Implementing a 21st Century Disability Policy
1. Investment: Providing essential services for us and our families requires significant investment. The individual and societal payoff outweighs the financial cost.
2. Bureaucracy: By definition, public supports are administered through a “system”, but that system does not have to be overly-bureaucratic or onerous. To the contrary, the system should be transparent, flexible, collaborative, supportive, innovative, and straightforward.
3. “They-ism”: In considering people with disabilities, society at large tends to apply an “Us vs. Them” framework. This dynamic opens the door to discrimination, as accommodating “them” becomes a burden. Through public education, society can come to recognize our valued roles and understand that there is much more that connects us than separates us. Until then, discrimination and insensitivity will continue to be the rule rather than the exception, e.g., doctors failing to give us enough time (resulting in inferior medical care), employers refusing to (or resenting having to) provide accommodations, and people – in mass media and on the street – using “retard” like a garden-variety insult.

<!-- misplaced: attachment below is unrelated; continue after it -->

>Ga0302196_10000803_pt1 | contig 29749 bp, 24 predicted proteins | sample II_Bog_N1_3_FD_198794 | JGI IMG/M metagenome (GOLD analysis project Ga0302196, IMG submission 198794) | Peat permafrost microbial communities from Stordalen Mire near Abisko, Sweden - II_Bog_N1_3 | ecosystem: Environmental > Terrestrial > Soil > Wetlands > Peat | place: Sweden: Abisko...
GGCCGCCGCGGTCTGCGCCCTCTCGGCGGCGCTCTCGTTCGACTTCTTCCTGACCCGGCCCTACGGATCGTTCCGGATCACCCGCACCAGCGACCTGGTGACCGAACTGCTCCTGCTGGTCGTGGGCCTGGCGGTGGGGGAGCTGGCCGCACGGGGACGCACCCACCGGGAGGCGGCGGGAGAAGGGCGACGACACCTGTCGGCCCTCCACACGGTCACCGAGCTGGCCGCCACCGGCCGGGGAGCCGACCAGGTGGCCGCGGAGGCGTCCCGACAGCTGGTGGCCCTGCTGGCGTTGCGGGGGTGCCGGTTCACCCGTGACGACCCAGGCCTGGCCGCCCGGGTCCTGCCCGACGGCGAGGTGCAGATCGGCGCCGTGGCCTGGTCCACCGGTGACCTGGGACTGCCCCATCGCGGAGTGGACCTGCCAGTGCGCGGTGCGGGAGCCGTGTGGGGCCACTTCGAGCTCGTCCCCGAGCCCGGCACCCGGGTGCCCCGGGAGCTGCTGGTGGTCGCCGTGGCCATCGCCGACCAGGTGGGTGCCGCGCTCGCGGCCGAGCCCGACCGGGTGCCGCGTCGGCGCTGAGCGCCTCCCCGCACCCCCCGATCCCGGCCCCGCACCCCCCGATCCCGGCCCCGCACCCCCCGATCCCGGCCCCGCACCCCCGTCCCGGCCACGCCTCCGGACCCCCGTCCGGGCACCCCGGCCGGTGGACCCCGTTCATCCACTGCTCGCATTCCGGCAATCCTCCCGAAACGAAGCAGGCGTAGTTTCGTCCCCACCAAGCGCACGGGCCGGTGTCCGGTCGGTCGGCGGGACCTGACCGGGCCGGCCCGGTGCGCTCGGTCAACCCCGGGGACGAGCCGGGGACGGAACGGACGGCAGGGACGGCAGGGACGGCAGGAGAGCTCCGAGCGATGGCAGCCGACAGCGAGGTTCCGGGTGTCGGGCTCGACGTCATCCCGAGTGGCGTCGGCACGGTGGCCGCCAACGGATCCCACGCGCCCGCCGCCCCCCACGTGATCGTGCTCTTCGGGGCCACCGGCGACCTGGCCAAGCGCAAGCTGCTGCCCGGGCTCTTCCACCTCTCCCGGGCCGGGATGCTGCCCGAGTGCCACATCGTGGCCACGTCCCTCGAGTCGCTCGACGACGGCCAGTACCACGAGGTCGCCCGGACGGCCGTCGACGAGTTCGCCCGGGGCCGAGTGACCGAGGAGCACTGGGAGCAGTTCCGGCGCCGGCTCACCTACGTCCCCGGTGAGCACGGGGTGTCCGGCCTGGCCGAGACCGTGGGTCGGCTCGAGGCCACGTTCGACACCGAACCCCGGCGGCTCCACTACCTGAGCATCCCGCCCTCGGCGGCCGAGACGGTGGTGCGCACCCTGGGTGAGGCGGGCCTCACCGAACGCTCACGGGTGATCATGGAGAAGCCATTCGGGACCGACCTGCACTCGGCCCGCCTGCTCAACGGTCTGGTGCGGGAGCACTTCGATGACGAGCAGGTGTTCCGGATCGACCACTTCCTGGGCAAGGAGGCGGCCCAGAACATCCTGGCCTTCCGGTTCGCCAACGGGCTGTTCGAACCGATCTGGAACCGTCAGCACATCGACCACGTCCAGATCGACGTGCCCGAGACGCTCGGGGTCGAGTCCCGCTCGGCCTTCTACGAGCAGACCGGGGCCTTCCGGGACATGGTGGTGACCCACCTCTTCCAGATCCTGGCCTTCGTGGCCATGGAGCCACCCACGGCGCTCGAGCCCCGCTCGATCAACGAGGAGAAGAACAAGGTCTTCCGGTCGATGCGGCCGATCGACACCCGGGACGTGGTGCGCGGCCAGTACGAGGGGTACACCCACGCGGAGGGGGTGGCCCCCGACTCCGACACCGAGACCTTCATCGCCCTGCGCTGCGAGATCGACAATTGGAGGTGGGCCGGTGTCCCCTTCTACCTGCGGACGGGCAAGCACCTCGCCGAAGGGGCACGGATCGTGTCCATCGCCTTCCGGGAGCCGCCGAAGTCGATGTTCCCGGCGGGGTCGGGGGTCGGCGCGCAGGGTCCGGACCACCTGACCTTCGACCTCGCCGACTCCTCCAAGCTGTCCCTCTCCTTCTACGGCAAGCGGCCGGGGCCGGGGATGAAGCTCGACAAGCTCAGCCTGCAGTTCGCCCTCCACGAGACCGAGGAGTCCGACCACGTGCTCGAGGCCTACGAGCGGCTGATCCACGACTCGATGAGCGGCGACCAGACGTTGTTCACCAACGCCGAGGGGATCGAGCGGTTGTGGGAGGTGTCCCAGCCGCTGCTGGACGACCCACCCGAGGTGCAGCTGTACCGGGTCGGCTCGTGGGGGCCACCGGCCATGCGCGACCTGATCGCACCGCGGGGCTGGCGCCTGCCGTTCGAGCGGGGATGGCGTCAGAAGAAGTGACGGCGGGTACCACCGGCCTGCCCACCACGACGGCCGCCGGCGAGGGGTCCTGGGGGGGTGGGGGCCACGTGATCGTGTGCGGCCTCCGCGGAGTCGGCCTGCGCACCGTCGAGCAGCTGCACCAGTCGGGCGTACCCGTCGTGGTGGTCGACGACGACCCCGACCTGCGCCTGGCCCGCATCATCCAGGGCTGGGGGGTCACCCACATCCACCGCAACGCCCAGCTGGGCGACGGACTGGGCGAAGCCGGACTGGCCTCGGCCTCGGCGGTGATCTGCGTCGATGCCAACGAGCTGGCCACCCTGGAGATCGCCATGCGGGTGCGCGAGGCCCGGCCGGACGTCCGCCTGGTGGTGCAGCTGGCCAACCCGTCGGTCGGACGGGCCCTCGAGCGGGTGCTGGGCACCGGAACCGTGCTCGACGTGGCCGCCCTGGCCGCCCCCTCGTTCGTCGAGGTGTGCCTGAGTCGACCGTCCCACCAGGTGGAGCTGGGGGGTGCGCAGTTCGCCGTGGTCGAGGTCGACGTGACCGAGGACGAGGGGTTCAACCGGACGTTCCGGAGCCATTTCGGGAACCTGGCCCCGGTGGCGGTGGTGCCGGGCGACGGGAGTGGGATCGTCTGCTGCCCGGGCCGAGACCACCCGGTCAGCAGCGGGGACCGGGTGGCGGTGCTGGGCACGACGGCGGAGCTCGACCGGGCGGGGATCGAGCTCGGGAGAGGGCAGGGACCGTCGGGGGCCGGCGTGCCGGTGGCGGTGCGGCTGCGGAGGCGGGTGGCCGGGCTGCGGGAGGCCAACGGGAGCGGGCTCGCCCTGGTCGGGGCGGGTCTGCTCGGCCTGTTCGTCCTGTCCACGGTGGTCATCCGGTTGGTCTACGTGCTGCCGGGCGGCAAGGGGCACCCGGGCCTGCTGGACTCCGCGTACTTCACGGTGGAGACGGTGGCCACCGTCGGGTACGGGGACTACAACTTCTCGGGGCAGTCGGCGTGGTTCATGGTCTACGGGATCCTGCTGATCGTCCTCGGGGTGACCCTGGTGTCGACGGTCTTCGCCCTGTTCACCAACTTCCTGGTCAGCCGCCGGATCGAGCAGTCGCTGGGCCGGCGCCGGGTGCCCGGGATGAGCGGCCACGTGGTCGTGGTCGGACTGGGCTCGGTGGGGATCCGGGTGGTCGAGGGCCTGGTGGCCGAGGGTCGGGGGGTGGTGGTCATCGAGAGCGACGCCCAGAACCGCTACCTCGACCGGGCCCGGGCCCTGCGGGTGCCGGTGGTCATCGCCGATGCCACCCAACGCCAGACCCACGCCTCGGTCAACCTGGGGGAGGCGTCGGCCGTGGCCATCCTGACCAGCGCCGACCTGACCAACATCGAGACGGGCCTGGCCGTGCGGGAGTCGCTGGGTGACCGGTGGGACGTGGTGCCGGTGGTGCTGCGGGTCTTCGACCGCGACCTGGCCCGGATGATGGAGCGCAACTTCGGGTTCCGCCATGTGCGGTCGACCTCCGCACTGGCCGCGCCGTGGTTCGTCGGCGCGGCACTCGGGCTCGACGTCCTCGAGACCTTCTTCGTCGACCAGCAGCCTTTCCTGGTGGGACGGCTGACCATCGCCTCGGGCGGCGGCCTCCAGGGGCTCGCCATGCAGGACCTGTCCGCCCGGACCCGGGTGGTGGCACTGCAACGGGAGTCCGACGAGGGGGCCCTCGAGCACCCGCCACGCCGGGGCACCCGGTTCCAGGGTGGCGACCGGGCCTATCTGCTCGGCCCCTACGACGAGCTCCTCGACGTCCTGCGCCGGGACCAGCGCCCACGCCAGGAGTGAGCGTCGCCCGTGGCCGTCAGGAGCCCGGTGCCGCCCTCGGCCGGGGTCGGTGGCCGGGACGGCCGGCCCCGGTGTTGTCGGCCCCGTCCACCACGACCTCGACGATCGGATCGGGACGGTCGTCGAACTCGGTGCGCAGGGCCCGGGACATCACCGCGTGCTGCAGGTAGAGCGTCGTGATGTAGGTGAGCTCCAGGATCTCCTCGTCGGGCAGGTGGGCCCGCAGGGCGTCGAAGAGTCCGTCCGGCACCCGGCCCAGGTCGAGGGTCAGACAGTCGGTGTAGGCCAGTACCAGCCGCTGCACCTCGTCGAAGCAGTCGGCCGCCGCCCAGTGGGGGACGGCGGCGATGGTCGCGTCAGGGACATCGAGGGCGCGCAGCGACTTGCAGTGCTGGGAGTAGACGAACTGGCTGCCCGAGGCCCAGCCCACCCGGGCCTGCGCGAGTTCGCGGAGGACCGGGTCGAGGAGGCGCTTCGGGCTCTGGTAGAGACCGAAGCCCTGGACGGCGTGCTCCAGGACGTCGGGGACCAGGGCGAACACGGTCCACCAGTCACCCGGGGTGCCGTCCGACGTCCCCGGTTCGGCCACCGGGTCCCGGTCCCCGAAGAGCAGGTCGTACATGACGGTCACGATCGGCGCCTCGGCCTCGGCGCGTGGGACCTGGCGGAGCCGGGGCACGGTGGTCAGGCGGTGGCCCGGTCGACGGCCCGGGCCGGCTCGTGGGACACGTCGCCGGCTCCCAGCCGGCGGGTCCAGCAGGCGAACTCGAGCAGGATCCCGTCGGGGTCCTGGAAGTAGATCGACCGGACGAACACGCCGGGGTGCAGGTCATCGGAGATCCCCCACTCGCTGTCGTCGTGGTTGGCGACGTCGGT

4. “Us-ism”: We and our loved ones are not immune to societal discrimination; in fact, we often internalize these prejudices. We and our families must learn not to be ashamed of who we are and of our appearance, vocalizations, communication difficulties or behaviors.
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